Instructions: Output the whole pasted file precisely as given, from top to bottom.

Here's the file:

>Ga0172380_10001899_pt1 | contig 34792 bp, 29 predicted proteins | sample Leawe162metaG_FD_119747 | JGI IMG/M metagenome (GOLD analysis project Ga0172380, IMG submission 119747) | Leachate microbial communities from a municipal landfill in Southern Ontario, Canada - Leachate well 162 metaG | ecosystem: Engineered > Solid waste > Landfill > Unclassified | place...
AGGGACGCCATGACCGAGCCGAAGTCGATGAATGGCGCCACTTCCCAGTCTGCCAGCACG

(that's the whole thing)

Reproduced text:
>Ga0172380_10001899_pt1 | contig 34792 bp, 29 predicted proteins | sample Leawe162metaG_FD_119747 | JGI IMG/M metagenome (GOLD analysis project Ga0172380, IMG submission 119747) | Leachate microbial communities from a municipal landfill in Southern Ontario, Canada - Leachate well 162 metaG | ecosystem: Engineered > Solid waste > Landfill > Unclassified | place...
AGGGACGCCATGACCGAGCCGAAGTCGATGAATGGCGCCACTTCCCAGTCTGCCAGCACG